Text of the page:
The Long and the Short of Zillbnb (Transmission #281)

The Long and the Short of Zillbnb (Transmission #281)
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The blending of short and long-term rentals took a gigantic step forward with Zillow’s announcement that homeowners can now list rooms for rent, rather than just entire properties. In search results, renters “can now include ‘room’ listings…alongside traditional ‘entire place’ options” in order to better serve “those seeking shared living spaces in an increasingly expensive market.” Rooms will also appear on HotPads, but are not supported by Trulia.

Zillow's room listing feature is beneficial not only for renters, but also for homeowners, providing an opportunity to reduce mortgage expenses and enhance their financial stability. By listing available bedrooms, homeowners can create new income streams, which may be especially valuable in unpredictable markets. For landlords, this flexibility allows for more dynamic property management, offering single-room rentals as a quick vacancy solution.

Product work is still needed. Seattle listings seem focused on the property as a whole, not the individual room. Photos are a big part of that. Property details pages are cluttered, with the real meat buried below the fold in the description section.

Compare that to Airbnb, where results align more closely with what a renter most cares about: the room. This makes sense given Airbnb’s core host segment when it started was those with rooms, couches, and air mattresses to rent. It’s not surprising they’ve figured a few things out in their decade-plus of existence.

Bungalow is among those property managers already using Zillow to advertise rooms (example). It’ll be interesting to watch inventory grow, and see the split between individual hosts and co-living operators.

Craigslist is still the elephant in the room for room rentals. However, more (safe) options allowing property owners to find renters for unused bedrooms, mother-in-law units, and ADUs can only be a good thing for the affordability woes facing the country.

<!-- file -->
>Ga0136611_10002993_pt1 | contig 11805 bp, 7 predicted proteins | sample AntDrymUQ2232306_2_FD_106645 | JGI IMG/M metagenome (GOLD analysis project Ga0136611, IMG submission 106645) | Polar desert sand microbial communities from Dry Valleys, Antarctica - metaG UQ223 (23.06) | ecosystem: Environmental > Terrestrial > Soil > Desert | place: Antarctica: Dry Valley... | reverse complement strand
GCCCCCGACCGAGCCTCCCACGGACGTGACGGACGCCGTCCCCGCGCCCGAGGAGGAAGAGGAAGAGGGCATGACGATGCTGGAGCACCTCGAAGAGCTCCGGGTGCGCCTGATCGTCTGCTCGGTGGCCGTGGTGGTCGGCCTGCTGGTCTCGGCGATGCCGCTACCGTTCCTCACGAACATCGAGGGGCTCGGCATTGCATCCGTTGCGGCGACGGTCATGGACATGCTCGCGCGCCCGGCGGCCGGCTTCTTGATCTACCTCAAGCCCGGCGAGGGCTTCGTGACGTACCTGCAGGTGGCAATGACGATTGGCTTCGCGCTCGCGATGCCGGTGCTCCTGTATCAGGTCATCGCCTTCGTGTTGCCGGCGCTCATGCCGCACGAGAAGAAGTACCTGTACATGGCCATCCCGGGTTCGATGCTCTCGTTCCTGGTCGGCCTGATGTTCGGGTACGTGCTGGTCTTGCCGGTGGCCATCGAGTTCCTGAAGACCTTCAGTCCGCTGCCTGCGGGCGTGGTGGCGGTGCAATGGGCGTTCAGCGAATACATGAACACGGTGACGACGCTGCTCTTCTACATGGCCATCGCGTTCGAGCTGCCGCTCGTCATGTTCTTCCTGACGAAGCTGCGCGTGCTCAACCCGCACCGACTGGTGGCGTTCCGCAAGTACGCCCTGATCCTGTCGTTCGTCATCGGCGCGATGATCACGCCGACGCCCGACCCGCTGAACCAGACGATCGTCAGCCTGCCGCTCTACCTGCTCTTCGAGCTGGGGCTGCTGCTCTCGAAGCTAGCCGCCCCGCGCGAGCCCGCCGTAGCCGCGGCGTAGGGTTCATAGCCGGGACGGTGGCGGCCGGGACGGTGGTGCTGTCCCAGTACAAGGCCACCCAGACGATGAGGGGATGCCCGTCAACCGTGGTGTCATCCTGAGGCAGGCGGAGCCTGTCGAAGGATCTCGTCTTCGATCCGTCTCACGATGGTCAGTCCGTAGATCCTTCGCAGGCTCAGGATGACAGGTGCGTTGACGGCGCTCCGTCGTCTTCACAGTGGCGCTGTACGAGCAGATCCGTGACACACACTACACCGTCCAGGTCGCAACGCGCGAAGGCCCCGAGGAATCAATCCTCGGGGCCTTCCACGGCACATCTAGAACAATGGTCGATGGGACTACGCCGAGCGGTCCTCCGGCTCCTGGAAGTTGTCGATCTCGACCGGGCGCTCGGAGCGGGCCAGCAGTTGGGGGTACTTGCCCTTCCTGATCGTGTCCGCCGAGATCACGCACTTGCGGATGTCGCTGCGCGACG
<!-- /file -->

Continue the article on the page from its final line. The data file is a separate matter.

Packy McCormick from Not Boring previously outlined the strategic advantages of a Zillow and Airbnb merger in a piece titled Zillowbnb. As a former Zillowite turned home-sharing startup founder (and now investor with MyPlace), I’ve been thinking about this for years. He beat me to the punch by putting it to digital paper.

It turns out, Zillbnb already exists as a simple landing page created by Dryfter. This is a pure domain grab; I suspect Dryfter will offload the domain in the next twelve months to a player who takes a real stab at it, like Zillow or Airbnb.

The thing is, Zillbnb doesn’t work as just a website. The power is the combined strategic strength of Zillow and Airbnb. It would make Zillow’s entry into international markets exponentially easier, and provide property managers with a way to fill unused time with short- or mid-range tenants. Meanwhile, Airbnb gains the ability to monetize hosts keen to lessen their workload (or comply with increasingly strict local laws) by renting long-term—without having to build a new audience of long-term renters. And the combined dataset would make Zillow untouchable for estimating property values that factor in the cross of short-, mid-, and long-term rents.

While a merger of two of the top proptech players is unlikely, crazier things have happened. And the fact that Zillow now supports the concept of rooms makes it slightly more likely. Airbnb will go long before Zillow goes short.

❇️I’m still enamored❇️ with the prospect of a “for sale” marketplace overlaid on Airbnb’s inventory. Another area of innovation is ownership of rooms in a shared house. Imagine if you could buy into an HOA of sorts that manages the property, and you own the actual four walls of the room. We’re a few years away from the likes of OwnifyAcreFleq, and others rendering buying houses brick-by-brick commonplace. Once that happens, it’s not a stretch that existing property owners choose to sell rather than rent a portion of their unused space.